Europe Netherlands Central Netherlands Gelderland
You know you’re onto a good thing when the only means of getting to a campsite is by boat. Not only does this mean no cars, but also no cares. Leave both on the mainland before taking a gentle 15-minute chug across the waters of Lake Veluwe (straddling both Flevoland and Gelderland) to the peaceful reed-enclosed retreat of the wonderfully named CampSpirit. Situated on De Kluut island, the campsite is a delightful mish-mash of canvas dwellings from all over the world. Take your pick from seven Native American tipis (one serving as the communal lounge), a Swedish tipi, three Sahara tents, and a very special Mongolian yurt. And the Eastern wedding tent, all the way from Pakistan, provides the perfect space for the relaxing workshops held throughout the year.
Opened in summer 2007, CampSpirit has been a labour of love for its dedicated creators Janneke and Doron. They painstakingly shipped the dwellings over one by one and constructed them right from scratch, before embarking on making every piece of furniture themselves. Having travelled around Africa to get a few ideas, they wanted to set up something different from the average Dutch campsite, and they’ve certainly succeeded. This is a carefree, comfortable sanctuary, where you don’t need to worry about setting up tents or lugging cooking equipment around. In fact, you don’t need to bring much with you at all, except for a few items of clothing, essential personal stuff and some nourishing fresh food. Plus, perhaps, a copy of Thoreau’s Walden. Everything else is already here – for you to use. So sit back and relax.
The dwellings are spread across half the island; the other half remains untouched, part of a nature reserve protecting the lake’s many birds. The tipis accommodate two to six people, whilst both yurts take four with ease. All tents are equipped with proper beds, boasting thick, comfy mattresses and covered with beautiful ethnic blankets – so you’ll sleep like the proverbial log. There’s also a stove, every piece of crockery and equipment you can think of, plus a few others you can’t, and a small larder stocked with groceries. Blossoming vegetable and herb gardens are close at hand to raid at any time, so if you feel a little peckish in the middle of the night, you can always creep out and pull up a radish.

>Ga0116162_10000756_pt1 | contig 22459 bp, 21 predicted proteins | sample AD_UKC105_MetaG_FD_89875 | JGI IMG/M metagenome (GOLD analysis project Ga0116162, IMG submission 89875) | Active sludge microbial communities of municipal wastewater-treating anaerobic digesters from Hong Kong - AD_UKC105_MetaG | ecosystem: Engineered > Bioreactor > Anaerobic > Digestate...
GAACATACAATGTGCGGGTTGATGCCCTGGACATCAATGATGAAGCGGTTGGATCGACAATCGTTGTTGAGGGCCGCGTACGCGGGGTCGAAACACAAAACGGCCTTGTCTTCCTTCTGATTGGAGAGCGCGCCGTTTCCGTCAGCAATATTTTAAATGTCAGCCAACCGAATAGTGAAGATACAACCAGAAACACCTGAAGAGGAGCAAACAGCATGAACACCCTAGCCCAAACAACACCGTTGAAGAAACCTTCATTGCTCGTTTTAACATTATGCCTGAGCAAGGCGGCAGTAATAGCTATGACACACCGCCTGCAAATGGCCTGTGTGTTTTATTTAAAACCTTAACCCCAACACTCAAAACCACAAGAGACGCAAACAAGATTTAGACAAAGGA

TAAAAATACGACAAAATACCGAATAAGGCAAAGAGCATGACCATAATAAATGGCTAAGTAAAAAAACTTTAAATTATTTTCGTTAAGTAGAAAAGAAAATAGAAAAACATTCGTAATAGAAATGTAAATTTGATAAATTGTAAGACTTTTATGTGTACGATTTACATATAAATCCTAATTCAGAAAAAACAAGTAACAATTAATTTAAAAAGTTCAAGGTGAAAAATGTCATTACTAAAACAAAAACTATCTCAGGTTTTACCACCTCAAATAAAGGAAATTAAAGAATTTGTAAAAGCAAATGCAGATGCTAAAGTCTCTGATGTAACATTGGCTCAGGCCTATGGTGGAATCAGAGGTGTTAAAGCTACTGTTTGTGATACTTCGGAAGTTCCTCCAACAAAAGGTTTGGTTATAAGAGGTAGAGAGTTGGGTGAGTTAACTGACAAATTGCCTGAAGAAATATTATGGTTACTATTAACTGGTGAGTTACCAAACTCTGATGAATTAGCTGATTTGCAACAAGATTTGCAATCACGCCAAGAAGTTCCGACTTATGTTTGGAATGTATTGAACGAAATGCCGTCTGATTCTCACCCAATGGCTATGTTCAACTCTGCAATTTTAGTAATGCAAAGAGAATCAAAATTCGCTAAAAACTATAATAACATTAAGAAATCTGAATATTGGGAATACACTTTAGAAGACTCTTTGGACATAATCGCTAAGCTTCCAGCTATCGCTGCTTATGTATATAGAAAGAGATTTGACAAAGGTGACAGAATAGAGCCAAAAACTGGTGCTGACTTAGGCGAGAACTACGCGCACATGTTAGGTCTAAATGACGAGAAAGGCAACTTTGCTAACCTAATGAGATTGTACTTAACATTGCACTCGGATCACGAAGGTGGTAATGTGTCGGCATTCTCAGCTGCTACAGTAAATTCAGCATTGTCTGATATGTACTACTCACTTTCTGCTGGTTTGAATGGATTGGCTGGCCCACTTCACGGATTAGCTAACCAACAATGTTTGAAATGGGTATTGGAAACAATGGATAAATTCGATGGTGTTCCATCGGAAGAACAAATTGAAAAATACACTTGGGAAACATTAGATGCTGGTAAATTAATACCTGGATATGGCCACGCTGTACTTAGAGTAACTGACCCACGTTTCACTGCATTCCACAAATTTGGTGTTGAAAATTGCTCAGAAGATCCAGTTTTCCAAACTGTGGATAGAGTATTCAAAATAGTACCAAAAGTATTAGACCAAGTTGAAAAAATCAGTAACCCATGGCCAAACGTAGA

Three Sahara tents provide the perfect digs for people travelling alone, and there’s a separate cooking tent and picnic table with a view to encourage a communal spirit amongst singletons. But don’t worry if you find this approach too hearty. You may feel more than happy just being a hermit – and why not? The campsite’s ethos is such that if you want time out from the rest of the human race, no problem; but if you feel inclined to mingle, then the communal tipi is just the place for a good old natter around the campfire.
CampSpirit’s special atmosphere makes it less of a campsite and more a laid-back sanctuary. In fact, it’s so laid back it’s practically horizontal. With its island setting, protected by a wall of swaying reeds, the camp has an immediate calming effect on the soul. Only 50 people are allowed on the island at once, and you’d want to take most of them home with you afterwards. With a woodland grove dotted with swaying hammocks beneath shady boughs, a picturesque little harbour and endless places to wind down on a sunny day, you can’t help but feel completely chilled. CampSpirit probably represents camping at its very coolest.
It’s no surprise, then, to see some seriously sad faces on those poor souls boarding the boat for their journey back to the mainland – to pick up their cars, but hopefully not too many of their cares.
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